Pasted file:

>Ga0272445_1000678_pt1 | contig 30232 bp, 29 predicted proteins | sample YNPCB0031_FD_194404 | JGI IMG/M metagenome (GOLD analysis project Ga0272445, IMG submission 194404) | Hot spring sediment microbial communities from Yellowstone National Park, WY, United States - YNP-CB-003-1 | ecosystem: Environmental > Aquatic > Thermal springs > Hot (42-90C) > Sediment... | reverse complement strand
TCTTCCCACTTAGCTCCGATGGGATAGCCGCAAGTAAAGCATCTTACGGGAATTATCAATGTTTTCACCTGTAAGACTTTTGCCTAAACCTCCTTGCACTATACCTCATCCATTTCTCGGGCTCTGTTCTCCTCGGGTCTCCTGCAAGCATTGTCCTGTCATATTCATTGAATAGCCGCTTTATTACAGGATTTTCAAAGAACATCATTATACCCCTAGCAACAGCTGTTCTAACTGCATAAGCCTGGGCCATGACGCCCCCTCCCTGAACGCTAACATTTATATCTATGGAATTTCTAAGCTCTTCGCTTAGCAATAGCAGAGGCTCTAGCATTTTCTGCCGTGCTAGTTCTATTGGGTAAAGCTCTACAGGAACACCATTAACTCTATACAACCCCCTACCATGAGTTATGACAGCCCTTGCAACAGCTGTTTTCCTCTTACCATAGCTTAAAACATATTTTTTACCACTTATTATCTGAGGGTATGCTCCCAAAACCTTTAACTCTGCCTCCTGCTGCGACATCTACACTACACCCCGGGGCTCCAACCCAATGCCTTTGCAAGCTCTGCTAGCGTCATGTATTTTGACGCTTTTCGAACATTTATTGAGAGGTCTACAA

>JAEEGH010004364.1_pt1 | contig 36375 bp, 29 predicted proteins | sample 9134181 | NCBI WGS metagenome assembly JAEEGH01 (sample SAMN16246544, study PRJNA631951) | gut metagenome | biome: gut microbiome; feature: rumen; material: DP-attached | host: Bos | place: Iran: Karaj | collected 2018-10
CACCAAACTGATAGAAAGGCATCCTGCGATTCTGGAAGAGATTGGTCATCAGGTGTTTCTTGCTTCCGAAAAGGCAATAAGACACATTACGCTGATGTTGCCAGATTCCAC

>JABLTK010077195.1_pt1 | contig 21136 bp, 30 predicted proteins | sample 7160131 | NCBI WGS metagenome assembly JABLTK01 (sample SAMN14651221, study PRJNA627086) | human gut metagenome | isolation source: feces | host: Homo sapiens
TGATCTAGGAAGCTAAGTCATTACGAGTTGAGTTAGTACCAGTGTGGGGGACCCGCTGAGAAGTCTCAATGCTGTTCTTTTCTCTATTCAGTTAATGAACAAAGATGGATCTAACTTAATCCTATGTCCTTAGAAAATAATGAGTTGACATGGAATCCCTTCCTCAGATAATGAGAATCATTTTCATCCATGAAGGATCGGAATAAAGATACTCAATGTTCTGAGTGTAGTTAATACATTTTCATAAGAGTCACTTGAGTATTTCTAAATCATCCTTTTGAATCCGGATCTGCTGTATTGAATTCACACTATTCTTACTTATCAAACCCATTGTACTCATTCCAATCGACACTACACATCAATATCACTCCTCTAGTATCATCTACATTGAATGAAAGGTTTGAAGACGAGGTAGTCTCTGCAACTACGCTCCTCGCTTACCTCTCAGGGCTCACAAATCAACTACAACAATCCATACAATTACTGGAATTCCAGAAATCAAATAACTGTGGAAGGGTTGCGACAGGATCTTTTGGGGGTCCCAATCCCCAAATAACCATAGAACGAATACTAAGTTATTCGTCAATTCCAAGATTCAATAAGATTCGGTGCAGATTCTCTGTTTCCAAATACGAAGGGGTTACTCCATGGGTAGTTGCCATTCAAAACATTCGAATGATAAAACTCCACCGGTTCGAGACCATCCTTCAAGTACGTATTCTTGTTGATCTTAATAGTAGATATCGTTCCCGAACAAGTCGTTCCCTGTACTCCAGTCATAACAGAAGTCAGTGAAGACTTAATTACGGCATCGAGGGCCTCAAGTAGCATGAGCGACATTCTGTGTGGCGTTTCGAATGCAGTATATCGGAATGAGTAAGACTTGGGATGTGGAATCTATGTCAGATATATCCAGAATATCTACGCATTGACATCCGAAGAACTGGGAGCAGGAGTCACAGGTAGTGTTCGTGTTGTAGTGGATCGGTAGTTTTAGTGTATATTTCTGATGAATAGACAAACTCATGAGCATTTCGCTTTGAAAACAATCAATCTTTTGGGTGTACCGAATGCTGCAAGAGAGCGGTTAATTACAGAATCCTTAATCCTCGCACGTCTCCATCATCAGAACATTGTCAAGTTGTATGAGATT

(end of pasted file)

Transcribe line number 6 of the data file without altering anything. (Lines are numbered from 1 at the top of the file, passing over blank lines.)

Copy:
TGATCTAGGAAGCTAAGTCATTACGAGTTGAGTTAGTACCAGTGTGGGGGACCCGCTGAGAAGTCTCAATGCTGTTCTTTTCTCTATTCAGTTAATGAACAAAGATGGATCTAACTTAATCCTATGTCCTTAGAAAATAATGAGTTGACATGGAATCCCTTCCTCAGATAATGAGAATCATTTTCATCCATGAAGGATCGGAATAAAGATACTCAATGTTCTGAGTGTAGTTAATACATTTTCATAAGAGTCACTTGAGTATTTCTAAATCATCCTTTTGAATCCGGATCTGCTGTATTGAATTCACACTATTCTTACTTATCAAACCCATTGTACTCATTCCAATCGACACTACACATCAATATCACTCCTCTAGTATCATCTACATTGAATGAAAGGTTTGAAGACGAGGTAGTCTCTGCAACTACGCTCCTCGCTTACCTCTCAGGGCTCACAAATCAACTACAACAATCCATACAATTACTGGAATTCCAGAAATCAAATAACTGTGGAAGGGTTGCGACAGGATCTTTTGGGGGTCCCAATCCCCAAATAACCATAGAACGAATACTAAGTTATTCGTCAATTCCAAGATTCAATAAGATTCGGTGCAGATTCTCTGTTTCCAAATACGAAGGGGTTACTCCATGGGTAGTTGCCATTCAAAACATTCGAATGATAAAACTCCACCGGTTCGAGACCATCCTTCAAGTACGTATTCTTGTTGATCTTAATAGTAGATATCGTTCCCGAACAAGTCGTTCCCTGTACTCCAGTCATAACAGAAGTCAGTGAAGACTTAATTACGGCATCGAGGGCCTCAAGTAGCATGAGCGACATTCTGTGTGGCGTTTCGAATGCAGTATATCGGAATGAGTAAGACTTGGGATGTGGAATCTATGTCAGATATATCCAGAATATCTACGCATTGACATCCGAAGAACTGGGAGCAGGAGTCACAGGTAGTGTTCGTGTTGTAGTGGATCGGTAGTTTTAGTGTATATTTCTGATGAATAGACAAACTCATGAGCATTTCGCTTTGAAAACAATCAATCTTTTGGGTGTACCGAATGCTGCAAGAGAGCGGTTAATTACAGAATCCTTAATCCTCGCACGTCTCCATCATCAGAACATTGTCAAGTTGTATGAGATT